The Ambassador Bridge arcs over the Detroit River, connecting Detroit to Windsor, Ontario, the southernmost city in Canada. Driving in from the Canadian side, where I grew up, is like viewing a panorama of the Motor City’s rise and fall, visible on either side of the bridge’s turquoise steel stanchions. On the right are the tubular glass towers of the Renaissance Center, headquarters of General Motors, and Michigan Central Station, the rail terminal that closed in 1988. On the left is a rusted industrial corridor — fuel tanks, docks, abandoned warehouses. I have taken this route all my life, but one morning this spring, I crossed for the first time in a truck.

Illustration by Richard Mia
Article
“I am Here Only for Working”·

= Subscribers only.
Sign in here.
Subscribe here.

But the exercise of labor is the worker’s own life-activity, the manifestation of his own life. . . . He works in order to live. He does not even reckon labor as part of his life, it is rather a sacrifice of his life.

— Karl Marx

Photograph from the United Arab Emirates by the author. This page: Ruwais Mall
Article
The Year of The Frog·

= Subscribers only.
Sign in here.
Subscribe here.

To look at him, Sweet Macho was a beautiful horse, lean and strong with muscles that twitched beneath his shining black coat. A former racehorse, he carried himself with ceremony, prancing the field behind our house as though it were the winner’s circle. When he approached us that day at the edge of the yard, his eyes shone with what might’ve looked like intelligence but was actually a form of insanity. Not that there was any telling our mother’s boyfriend this — he fancied himself a cowboy.

“Horse 1,” by Nine Francois. Courtesy the artist and AgavePrint, Austin, Texas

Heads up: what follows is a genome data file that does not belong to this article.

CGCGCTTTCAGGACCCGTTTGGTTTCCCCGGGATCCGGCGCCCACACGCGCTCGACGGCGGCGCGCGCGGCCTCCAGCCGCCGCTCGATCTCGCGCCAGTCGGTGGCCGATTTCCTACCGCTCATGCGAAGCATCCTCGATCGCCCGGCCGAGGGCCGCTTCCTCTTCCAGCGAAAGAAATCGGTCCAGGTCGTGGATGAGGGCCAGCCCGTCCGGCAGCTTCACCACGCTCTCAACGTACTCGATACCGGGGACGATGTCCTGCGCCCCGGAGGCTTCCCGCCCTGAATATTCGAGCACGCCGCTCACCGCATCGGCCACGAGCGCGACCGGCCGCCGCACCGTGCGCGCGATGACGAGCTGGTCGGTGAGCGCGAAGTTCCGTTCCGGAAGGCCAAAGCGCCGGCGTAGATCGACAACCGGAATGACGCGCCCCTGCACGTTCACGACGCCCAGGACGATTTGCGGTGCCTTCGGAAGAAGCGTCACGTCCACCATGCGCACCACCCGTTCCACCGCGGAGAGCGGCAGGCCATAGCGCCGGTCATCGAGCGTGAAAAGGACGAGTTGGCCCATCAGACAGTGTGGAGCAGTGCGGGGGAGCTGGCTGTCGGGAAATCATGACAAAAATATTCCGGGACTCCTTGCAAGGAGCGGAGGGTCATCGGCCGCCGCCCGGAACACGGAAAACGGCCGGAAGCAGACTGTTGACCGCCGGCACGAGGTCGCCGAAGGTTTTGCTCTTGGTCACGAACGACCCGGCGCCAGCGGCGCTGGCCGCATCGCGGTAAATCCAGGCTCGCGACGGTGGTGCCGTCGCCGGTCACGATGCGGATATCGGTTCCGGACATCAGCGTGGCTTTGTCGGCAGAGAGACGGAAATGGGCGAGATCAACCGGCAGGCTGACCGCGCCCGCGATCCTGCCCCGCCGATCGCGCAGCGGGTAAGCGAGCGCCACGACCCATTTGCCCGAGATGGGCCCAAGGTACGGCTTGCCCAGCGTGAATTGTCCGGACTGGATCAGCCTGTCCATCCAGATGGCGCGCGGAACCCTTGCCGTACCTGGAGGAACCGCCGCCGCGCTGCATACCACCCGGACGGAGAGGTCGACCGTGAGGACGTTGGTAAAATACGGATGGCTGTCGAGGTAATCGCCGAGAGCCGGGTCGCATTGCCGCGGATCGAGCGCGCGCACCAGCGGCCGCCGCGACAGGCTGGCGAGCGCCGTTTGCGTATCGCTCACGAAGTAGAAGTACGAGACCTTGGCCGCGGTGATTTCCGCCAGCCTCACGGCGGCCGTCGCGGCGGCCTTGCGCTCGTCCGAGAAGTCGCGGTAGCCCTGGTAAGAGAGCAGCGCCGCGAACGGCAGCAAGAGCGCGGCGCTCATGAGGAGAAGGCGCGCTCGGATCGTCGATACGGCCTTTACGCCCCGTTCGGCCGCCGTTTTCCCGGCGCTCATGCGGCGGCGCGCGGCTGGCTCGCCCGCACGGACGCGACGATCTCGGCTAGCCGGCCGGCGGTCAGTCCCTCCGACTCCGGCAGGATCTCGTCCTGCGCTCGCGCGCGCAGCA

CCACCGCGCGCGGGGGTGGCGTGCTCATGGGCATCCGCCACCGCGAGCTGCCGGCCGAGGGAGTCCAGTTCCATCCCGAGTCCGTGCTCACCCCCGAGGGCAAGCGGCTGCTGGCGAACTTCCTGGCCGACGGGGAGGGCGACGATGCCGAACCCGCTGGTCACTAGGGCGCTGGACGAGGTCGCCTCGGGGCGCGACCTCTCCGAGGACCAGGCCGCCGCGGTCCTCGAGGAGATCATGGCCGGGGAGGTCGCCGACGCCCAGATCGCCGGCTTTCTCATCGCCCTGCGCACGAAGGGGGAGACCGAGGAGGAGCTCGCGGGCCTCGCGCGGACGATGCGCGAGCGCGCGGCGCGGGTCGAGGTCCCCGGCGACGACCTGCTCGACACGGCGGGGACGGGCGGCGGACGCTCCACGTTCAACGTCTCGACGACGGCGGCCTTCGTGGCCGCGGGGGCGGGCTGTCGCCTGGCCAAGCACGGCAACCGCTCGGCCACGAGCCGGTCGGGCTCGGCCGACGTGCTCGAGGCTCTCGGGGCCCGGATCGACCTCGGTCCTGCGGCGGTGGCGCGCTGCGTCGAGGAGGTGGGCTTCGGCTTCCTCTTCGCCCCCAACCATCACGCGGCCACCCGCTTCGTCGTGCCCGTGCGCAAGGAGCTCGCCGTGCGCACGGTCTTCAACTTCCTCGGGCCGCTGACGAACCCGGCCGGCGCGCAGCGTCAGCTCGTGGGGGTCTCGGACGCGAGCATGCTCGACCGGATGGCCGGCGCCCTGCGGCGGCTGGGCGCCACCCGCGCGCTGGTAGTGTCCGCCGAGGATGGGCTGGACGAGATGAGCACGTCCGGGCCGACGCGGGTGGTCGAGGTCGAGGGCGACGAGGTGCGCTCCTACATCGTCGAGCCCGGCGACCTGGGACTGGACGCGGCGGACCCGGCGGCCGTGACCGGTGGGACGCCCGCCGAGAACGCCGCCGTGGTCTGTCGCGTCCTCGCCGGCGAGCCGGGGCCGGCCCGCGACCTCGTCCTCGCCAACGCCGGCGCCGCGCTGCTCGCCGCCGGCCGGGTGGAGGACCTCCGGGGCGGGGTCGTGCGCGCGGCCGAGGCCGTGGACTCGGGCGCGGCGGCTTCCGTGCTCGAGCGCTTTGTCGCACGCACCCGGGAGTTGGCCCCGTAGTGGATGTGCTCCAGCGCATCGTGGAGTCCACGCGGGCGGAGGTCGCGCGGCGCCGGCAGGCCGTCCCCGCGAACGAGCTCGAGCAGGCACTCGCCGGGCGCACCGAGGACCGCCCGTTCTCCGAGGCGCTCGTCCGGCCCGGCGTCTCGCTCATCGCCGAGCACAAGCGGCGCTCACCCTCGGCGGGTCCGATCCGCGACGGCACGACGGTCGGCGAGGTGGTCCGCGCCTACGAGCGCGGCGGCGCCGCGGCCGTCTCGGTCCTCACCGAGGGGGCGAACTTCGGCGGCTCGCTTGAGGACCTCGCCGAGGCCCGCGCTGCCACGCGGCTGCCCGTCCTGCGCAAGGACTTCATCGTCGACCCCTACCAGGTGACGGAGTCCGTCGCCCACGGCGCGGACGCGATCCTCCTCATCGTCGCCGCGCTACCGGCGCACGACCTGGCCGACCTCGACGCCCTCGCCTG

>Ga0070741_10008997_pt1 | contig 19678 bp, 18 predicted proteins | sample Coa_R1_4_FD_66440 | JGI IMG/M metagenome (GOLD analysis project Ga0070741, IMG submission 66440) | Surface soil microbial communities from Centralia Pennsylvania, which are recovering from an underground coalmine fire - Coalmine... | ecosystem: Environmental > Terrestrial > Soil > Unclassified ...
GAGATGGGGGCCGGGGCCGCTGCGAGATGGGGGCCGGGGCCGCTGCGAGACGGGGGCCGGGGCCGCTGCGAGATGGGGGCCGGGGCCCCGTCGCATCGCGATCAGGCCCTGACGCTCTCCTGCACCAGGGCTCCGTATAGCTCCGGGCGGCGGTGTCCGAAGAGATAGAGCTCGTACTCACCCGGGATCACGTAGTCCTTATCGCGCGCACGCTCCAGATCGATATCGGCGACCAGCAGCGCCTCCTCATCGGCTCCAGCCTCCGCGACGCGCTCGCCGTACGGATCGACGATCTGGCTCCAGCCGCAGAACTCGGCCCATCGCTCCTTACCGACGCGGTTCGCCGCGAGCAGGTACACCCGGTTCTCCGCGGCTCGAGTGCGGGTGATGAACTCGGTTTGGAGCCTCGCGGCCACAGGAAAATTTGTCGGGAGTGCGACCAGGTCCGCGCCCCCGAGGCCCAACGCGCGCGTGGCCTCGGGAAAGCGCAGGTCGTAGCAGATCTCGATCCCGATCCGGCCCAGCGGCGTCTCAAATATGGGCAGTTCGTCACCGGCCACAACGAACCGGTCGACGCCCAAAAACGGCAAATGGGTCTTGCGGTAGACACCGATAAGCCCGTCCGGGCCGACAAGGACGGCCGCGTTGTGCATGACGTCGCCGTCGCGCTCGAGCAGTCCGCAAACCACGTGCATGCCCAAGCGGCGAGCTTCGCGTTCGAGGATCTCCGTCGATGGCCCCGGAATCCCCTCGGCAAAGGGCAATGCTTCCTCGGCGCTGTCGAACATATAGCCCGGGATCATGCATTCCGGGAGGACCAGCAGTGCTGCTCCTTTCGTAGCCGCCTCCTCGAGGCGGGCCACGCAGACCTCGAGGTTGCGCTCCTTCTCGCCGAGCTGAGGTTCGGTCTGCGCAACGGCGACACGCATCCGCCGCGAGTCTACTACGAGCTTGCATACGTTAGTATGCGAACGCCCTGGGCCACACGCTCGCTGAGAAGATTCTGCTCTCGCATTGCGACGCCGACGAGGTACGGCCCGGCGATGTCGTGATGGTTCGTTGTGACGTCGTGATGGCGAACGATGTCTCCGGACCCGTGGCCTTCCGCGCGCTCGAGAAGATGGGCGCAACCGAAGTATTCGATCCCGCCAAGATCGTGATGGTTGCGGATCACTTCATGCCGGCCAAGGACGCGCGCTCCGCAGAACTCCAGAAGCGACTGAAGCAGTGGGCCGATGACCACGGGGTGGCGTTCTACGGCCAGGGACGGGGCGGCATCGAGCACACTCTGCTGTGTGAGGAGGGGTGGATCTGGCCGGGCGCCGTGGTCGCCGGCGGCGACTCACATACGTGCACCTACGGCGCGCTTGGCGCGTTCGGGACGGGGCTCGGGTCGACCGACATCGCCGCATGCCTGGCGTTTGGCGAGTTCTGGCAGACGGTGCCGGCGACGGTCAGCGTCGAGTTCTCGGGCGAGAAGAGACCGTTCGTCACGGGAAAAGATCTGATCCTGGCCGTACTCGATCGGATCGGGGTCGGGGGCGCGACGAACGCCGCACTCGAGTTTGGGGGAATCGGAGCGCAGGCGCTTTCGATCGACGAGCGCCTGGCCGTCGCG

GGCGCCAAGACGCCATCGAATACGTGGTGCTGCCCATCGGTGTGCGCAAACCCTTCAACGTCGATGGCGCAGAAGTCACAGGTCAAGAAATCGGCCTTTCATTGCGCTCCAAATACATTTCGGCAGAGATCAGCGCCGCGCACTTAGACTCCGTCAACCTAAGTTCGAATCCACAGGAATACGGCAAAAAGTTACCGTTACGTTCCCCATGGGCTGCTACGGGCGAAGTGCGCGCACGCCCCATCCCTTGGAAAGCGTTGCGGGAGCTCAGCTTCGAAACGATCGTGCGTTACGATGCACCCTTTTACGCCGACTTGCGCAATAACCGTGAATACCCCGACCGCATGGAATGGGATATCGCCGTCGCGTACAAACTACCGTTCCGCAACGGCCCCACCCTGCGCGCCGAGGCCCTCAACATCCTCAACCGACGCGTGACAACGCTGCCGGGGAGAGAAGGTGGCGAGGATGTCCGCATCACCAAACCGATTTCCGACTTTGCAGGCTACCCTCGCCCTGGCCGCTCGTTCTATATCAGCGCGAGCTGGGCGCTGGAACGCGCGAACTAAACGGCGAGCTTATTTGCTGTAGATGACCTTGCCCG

Article
Dead Ball Situation·

= Subscribers only.
Sign in here.
Subscribe here.

What We Think About When We Think About Soccer, by Simon Critchley. Penguin Books. 224 pages. $20.

Begin, as Wallace Stevens didn’t quite say, with the idea of it. I so like the idea of Simon Critchley, whose books offer philosophical takes on a variety of subjects: Stevens, David Bowie, suicide, humor, and now football — or soccer, as the US edition has it. (As a matter of principle I shall refer to this sport throughout as football.) “All of us are mysteriously affected by our names,” decides one of Milan Kundera’s characters in Immortality, and I like Critchley because his name would seem to have put him at a vocational disadvantage compared with Martin Heidegger, Søren Kierkegaard, or even, in the Anglophone world, A. J. Ayer or Richard Rorty. (How different philosophy might look today if someone called Nobby Stiles had been appointed as the Wykeham Professor of Logic.)

Tostão, No. 9, and Pelé, No. 10, celebrate Carlos Alberto’s final goal for Brazil in the World Cup final against Italy on June 21, 1970, Mexico City © Heidtmann/picture-alliance/dpa/AP Images

Average number of complaints of excessive force lodged each day against police in the three largest U.S. cities:

14

The naming of boys after their fathers increased after 9/11 in U.S states with a pronounced honor culture

A jury in Arizona heard closing arguments in the trial of a Mesa police officer charged with the murder of Daniel Shaver, a twenty-six-year-old traveling pest exterminator who was staying at a La Quinta Inn when he was shot and killed by a response team after guests in a hot tub outside his window mistook for a rifle the pellet gun he’d used to eradicate birds from a local Walmart and reported him to the hotel staff.

Subscribe to the Weekly Review newsletter. Don’t worry, we won’t sell your email address!

HARPER’S FINEST

Report — From the June 2013 issue

How to Make Your Own AR-15

= Subscribers only.
Sign in here.
Subscribe here.

By

"Gun owners have long been the hypochondriacs of American politics. Over the past twenty years, the gun-rights movement has won just about every battle it has fought; states have passed at least a hundred laws loosening gun restrictions since President Obama took office. Yet the National Rifle Association has continued to insist that government confiscation of privately owned firearms is nigh. The NRA’s alarmism helped maintain an active membership, but the strategy was risky: sooner or later, gun guys might have realized that they’d been had. Then came the shootings at a movie theater in Aurora, Colorado, and at Sandy Hook Elementary School in Newtown, Connecticut, followed swiftly by the nightmare the NRA had been promising for decades: a dedicated push at every level of government for new gun laws. The gun-rights movement was now that most insufferable of species: a hypochondriac taken suddenly, seriously ill."

Subscribe Today